The Newmarket Guineas Festival in late April or early May features the first two Classic races of the season; The 2000 Guineas and 1000 Guineas. The 2000 Guineas is open to three-year-old colts and fillies, although it is rare for a filly to take part. The 1000 Guineas Stakes is restricted to three-year-old fillies. The races were named to reflect the original prize purse with a guinea being equal to one pound and five pence. As with the Derby, “Guineas” has been adopted around the world for Classic races over a mile.
The King George VI Chase is the second most prized level weights chase behind only the Cheltenham Gold Cup. It is the traditional Boxing Day highlight at Kempton Park, famously won four times by Desert Orchid and a record five times by Kauto Star. It is over three miles and is a natural target for Gold Cup contenders.
The St Leger is the oldest Classic race in the world and was first run in 1776. It is the feature race of the Doncaster St Leger Festival in September and is the final leg of the British Triple Crown. The St Leger Stakes is the longest of the five Classic races with the emphasis on stamina.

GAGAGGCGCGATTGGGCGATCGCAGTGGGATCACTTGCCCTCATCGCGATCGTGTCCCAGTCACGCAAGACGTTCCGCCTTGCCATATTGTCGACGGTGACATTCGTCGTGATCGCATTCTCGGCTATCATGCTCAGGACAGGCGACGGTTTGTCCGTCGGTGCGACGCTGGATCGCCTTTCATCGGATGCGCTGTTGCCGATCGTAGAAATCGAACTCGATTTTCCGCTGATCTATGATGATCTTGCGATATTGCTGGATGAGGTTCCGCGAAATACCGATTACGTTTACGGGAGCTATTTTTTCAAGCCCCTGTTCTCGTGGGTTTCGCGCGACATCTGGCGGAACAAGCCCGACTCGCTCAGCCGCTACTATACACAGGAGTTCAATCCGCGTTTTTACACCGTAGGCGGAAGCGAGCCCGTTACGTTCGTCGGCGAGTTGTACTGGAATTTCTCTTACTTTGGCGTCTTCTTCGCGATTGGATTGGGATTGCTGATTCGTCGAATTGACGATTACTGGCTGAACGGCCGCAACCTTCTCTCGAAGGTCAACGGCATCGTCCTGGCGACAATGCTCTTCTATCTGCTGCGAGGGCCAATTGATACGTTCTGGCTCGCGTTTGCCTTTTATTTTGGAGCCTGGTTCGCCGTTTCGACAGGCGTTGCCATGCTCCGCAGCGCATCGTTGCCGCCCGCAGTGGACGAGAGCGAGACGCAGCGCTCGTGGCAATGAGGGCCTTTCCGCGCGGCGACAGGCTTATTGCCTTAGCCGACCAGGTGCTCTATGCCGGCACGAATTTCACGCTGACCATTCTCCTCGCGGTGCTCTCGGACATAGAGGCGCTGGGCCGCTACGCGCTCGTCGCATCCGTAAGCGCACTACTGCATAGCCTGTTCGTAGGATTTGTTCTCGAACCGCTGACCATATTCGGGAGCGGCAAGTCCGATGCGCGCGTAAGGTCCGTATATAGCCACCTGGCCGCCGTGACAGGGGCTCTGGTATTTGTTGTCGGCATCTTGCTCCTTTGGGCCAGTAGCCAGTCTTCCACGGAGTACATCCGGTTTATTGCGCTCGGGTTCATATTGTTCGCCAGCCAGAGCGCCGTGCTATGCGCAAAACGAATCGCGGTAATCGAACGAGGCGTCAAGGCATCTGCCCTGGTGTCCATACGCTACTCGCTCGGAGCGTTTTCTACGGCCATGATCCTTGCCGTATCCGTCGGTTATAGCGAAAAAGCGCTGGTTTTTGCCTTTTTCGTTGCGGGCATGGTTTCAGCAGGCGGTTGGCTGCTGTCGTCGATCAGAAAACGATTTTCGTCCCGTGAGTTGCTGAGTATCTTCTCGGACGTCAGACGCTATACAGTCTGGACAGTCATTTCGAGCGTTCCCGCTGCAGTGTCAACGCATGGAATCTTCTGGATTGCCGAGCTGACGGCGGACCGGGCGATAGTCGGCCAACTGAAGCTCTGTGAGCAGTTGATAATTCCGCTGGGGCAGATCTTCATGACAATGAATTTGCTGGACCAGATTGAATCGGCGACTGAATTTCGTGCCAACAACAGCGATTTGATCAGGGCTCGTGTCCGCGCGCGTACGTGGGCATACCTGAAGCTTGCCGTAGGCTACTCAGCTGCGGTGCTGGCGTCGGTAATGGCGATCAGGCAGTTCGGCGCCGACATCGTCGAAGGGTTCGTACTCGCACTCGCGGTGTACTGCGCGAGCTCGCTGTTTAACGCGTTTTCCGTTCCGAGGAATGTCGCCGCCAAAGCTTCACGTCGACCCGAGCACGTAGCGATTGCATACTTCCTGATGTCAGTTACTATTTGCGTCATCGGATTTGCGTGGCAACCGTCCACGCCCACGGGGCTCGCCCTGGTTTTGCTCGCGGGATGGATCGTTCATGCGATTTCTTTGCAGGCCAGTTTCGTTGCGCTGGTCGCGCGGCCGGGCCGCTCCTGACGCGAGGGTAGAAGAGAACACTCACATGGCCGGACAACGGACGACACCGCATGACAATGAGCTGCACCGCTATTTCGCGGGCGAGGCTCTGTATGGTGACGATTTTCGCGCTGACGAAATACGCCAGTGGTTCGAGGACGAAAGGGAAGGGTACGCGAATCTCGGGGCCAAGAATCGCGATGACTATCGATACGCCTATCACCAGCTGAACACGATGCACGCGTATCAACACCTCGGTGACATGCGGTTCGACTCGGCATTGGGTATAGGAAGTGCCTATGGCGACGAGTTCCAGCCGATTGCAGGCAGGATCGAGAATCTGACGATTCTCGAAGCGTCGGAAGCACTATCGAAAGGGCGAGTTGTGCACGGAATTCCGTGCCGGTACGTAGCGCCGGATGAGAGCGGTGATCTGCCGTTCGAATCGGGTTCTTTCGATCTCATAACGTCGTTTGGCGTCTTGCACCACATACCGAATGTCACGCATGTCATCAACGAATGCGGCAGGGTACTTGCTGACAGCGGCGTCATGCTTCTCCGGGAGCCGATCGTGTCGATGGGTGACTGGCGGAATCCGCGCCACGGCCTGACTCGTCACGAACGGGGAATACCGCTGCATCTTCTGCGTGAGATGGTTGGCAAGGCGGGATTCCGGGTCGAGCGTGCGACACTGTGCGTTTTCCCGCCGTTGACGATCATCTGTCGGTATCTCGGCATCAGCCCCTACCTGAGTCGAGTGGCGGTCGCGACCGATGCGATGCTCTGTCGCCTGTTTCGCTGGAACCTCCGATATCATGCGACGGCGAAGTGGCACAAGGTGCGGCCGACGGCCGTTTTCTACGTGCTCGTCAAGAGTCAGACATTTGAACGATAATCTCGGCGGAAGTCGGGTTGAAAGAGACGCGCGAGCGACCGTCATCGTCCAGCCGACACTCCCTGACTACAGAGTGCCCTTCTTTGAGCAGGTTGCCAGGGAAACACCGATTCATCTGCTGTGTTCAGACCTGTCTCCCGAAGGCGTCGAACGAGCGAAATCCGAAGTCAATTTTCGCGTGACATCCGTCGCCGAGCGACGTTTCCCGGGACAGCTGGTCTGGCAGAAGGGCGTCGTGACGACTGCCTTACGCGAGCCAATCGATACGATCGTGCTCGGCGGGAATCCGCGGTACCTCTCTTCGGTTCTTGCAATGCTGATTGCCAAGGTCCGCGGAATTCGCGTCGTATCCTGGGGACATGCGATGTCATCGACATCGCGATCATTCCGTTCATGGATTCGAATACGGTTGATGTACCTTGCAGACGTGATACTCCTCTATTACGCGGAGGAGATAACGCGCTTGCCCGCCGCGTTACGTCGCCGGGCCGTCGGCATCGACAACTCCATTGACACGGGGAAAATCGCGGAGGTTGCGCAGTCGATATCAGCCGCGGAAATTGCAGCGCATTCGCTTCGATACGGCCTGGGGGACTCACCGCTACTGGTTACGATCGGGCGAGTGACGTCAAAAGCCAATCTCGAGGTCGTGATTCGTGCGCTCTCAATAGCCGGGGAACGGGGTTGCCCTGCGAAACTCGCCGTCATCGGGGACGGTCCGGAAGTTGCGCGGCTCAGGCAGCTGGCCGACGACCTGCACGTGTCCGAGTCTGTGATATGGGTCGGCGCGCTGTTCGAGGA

The Ascot Gold Cup is the most prestigious staying flat race in the world and the longest surviving race at Royal Ascot, dating back to 1807. Yeats famously won the race for four consecutive seasons with popular three-time winner Stradivarius recently narrowly failing to equal his achievement.
The race is over two and a half miles and is open to four-year-olds and upwards. It is the first leg of the Stayers’ Triple Crown which is made up by the Goodwood Cup and the Doncaster Cup. Her Majesty The Queen fulfilled a lifelong ambition when her mare Estimate won the Gold Cup in 2013.
Dutching is the term for placing more than one bet in a race with the aim of showing a profit, whatever the outcome. Ideally it should be applied when there are very few possible outcomes. For example, you could back a horse with a bookmaker at 4-1 and then “lay” the same horse on the betting exchanges at a shorter price, guaranteeing a profit whether it wins or loses.
The 80/20 system is one of the more popular horse racing betting strategies. It requires you to place an each-way bet; 80% of your stake for a place and 20% for a win. It is designed to give consistent profits for those who regularly select placed horses.
The growing popularity of the betting exchanges means that the punter can now profit from losers. You are effectively acting as a bookmaker, laying horses that you do not believe will win. The Place Laying strategy is laying horses that you believe will not finish in the places. Typically this involves laying two horses in a field of no more than 7 runners, but it does involve a careful selection and calculation process.